The other thing that I noticed since the operation is that my memory can not hold for long. Especially when I am saying something. For instance, my intention was to say, "I want to eat rice". I had formed the sentence in my mind but I can only manage to say "I want to" because the words after that would vanish and I can not remember what I originally wanted to say anymore. This actually worries me because I am a lecturer and I rely on my memory to deliver my lecture. I thank Allah for the blessing He gave me. He took some but He replaces with many. I am blessed with good oratory skills so that actually helps a lot. If I am ever in a situation where I lost my words, my brain would somehow quickly form new sentences and the audience did not even notice that I actually had problems with my original sentence.

Students came to me asking how to be confident like me, how to be brave when presenting something, in front of people. They told me that they could not do what I do because they are shy, have no confidence and sometimes do not know what to say. I answer them by asking, "Have you ever caught me staring at the ceiling sometimes while giving lecture?" I know majority of them had no idea that I am actually struggling to keep the sentences in my mind from vanishing. That was why I stare at the ceiling sometimes in the middle of a lecture, hoping that the vanished words would come back to me.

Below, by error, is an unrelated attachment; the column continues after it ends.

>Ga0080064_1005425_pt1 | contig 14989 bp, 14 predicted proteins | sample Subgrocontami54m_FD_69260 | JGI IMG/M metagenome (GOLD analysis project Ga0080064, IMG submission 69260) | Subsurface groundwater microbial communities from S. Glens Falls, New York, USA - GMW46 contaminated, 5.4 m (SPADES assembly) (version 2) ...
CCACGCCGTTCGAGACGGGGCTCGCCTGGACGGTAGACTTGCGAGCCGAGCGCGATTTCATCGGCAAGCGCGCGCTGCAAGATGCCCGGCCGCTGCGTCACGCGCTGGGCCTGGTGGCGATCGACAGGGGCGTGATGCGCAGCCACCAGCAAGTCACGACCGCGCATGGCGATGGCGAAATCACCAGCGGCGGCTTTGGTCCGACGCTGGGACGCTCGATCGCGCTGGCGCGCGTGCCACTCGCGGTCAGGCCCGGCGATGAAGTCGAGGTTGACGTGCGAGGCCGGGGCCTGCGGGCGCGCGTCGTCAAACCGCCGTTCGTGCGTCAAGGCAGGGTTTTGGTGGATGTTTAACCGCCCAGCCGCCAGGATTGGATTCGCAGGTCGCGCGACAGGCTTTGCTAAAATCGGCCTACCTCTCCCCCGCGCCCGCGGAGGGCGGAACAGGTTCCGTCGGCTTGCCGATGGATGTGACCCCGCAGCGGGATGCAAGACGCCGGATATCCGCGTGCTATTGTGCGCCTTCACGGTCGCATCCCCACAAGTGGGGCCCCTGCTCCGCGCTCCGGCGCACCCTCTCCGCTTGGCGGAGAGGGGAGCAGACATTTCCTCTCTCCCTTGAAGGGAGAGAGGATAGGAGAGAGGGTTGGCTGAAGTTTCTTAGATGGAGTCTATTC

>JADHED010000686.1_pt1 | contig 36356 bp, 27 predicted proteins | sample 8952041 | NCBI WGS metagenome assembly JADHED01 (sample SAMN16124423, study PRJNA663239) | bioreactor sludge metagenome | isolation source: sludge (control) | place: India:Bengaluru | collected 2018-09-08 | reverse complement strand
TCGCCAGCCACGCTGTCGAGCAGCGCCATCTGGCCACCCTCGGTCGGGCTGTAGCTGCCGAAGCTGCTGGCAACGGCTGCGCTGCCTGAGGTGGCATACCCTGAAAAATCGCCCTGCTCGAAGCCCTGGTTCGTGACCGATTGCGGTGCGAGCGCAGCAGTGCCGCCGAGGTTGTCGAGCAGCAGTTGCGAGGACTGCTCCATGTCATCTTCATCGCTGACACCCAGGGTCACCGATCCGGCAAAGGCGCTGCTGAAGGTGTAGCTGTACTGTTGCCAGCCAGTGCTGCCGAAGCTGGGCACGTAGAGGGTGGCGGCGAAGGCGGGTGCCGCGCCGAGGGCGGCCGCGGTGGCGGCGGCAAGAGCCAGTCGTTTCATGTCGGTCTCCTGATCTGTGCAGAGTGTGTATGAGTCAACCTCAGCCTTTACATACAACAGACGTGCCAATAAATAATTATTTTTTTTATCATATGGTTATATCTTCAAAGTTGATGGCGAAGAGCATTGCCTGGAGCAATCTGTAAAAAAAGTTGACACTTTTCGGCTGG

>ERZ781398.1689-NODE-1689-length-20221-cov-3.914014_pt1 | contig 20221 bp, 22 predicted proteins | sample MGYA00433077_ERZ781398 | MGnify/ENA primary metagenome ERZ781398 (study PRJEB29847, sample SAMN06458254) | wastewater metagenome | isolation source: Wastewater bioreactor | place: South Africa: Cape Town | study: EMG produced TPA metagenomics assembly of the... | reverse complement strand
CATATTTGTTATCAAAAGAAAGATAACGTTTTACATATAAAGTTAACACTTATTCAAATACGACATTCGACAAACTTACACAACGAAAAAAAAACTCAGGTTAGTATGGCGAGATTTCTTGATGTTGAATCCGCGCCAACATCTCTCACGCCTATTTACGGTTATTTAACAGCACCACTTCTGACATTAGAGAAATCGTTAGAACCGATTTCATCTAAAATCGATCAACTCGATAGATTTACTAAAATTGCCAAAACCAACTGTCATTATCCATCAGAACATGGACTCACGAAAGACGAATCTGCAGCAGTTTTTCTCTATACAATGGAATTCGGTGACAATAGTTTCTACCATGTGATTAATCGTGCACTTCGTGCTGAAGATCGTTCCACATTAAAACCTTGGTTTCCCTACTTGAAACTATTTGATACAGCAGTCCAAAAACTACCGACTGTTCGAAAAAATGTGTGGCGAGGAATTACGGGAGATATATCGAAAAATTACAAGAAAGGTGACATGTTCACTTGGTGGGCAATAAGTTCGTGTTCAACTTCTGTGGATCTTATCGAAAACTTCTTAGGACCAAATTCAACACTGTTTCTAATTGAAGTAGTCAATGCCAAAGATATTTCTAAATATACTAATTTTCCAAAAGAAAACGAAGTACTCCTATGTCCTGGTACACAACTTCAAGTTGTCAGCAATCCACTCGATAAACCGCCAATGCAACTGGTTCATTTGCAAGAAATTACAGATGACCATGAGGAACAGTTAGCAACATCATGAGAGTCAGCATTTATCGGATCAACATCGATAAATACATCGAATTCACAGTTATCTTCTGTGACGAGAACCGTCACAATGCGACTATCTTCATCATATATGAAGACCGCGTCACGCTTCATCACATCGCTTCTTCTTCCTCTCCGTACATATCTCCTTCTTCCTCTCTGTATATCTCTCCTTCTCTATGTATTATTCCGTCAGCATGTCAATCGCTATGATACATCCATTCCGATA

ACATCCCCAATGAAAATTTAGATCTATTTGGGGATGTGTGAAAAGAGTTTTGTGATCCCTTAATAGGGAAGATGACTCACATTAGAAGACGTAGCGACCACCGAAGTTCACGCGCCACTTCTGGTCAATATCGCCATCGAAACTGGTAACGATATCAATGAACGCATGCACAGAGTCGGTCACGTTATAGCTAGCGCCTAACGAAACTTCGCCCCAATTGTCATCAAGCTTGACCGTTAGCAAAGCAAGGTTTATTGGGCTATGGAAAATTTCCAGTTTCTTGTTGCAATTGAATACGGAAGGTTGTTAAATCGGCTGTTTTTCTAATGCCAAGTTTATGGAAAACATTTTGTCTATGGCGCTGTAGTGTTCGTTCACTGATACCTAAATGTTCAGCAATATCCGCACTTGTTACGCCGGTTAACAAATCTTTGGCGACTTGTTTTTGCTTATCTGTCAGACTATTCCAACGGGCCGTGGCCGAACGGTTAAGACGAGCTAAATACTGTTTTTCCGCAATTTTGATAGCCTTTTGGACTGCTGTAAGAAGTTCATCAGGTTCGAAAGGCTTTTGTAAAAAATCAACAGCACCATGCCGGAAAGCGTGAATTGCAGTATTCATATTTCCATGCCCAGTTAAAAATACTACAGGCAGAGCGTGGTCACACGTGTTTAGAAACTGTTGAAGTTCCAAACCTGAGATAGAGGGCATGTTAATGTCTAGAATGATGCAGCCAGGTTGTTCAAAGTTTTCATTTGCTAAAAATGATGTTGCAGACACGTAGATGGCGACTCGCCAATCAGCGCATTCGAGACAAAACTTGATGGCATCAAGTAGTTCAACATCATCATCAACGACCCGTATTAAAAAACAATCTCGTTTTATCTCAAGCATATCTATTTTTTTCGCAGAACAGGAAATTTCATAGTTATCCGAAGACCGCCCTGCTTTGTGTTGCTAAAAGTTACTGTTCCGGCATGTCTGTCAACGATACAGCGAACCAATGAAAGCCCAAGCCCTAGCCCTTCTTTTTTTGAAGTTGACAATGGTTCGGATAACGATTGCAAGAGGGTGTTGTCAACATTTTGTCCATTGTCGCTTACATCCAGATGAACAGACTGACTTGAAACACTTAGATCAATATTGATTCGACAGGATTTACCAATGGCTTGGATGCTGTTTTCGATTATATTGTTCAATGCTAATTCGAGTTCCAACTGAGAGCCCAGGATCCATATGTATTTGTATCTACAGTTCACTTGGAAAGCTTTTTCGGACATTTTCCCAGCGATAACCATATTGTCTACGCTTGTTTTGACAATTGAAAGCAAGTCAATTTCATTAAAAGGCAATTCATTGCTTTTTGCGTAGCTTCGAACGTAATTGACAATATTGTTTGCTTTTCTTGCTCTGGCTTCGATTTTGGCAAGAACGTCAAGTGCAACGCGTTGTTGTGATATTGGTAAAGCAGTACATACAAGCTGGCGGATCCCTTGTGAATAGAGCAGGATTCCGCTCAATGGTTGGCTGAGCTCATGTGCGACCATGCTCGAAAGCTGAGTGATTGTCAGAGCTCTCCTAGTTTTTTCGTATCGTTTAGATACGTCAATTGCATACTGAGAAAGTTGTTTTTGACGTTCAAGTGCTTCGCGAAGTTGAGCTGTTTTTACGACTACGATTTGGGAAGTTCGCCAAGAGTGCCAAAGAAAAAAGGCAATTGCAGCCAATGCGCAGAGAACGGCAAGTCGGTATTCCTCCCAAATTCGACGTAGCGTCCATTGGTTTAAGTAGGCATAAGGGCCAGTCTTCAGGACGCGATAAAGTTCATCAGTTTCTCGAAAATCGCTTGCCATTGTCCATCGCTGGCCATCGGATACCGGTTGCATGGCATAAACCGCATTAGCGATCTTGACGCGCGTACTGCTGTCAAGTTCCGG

This thyroid problem I had, actually taught me a lot about life. It taught me to remove giving up from my dictionary and to fight for what you want even when luck is not by your side. I do not see words vanishing from my mind as a hindrance for me to be a good lecturer. In fact, I treat it as a battle that I should win, every time. The more this issue is trying to put me down, the more I will rise and give it a smack. And let me tell you this, the vanished words only taught me to be more creative with my oratory skills because when put under duress, my brain works triple as hard to find new sentences to deliver. So, what did I tell you earlier in this post? Never accept defeat without giving it a good fight!